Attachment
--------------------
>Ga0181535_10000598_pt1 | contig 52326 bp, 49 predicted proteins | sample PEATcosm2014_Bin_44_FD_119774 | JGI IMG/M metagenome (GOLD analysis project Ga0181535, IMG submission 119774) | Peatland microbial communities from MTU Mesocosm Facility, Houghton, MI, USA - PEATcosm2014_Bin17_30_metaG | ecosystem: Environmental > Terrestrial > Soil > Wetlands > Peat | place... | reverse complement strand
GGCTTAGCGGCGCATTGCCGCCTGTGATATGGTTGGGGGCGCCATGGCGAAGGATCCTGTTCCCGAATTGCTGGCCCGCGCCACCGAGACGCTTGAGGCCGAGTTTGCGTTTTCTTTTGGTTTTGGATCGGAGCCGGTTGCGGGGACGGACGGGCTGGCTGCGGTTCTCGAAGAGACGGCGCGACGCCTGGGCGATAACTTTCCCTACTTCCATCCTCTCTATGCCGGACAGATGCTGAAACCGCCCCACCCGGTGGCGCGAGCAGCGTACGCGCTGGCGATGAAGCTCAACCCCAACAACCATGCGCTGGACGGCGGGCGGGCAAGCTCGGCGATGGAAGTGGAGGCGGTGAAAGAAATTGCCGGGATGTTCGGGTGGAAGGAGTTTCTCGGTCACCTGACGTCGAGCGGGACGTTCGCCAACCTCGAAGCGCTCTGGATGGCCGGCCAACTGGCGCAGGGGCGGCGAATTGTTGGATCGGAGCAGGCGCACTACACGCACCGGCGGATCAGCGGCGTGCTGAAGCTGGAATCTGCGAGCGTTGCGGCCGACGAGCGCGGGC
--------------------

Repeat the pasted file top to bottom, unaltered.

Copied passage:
>Ga0181535_10000598_pt1 | contig 52326 bp, 49 predicted proteins | sample PEATcosm2014_Bin_44_FD_119774 | JGI IMG/M metagenome (GOLD analysis project Ga0181535, IMG submission 119774) | Peatland microbial communities from MTU Mesocosm Facility, Houghton, MI, USA - PEATcosm2014_Bin17_30_metaG | ecosystem: Environmental > Terrestrial > Soil > Wetlands > Peat | place... | reverse complement strand
GGCTTAGCGGCGCATTGCCGCCTGTGATATGGTTGGGGGCGCCATGGCGAAGGATCCTGTTCCCGAATTGCTGGCCCGCGCCACCGAGACGCTTGAGGCCGAGTTTGCGTTTTCTTTTGGTTTTGGATCGGAGCCGGTTGCGGGGACGGACGGGCTGGCTGCGGTTCTCGAAGAGACGGCGCGACGCCTGGGCGATAACTTTCCCTACTTCCATCCTCTCTATGCCGGACAGATGCTGAAACCGCCCCACCCGGTGGCGCGAGCAGCGTACGCGCTGGCGATGAAGCTCAACCCCAACAACCATGCGCTGGACGGCGGGCGGGCAAGCTCGGCGATGGAAGTGGAGGCGGTGAAAGAAATTGCCGGGATGTTCGGGTGGAAGGAGTTTCTCGGTCACCTGACGTCGAGCGGGACGTTCGCCAACCTCGAAGCGCTCTGGATGGCCGGCCAACTGGCGCAGGGGCGGCGAATTGTTGGATCGGAGCAGGCGCACTACACGCACCGGCGGATCAGCGGCGTGCTGAAGCTGGAATCTGCGAGCGTTGCGGCCGACGAGCGCGGGC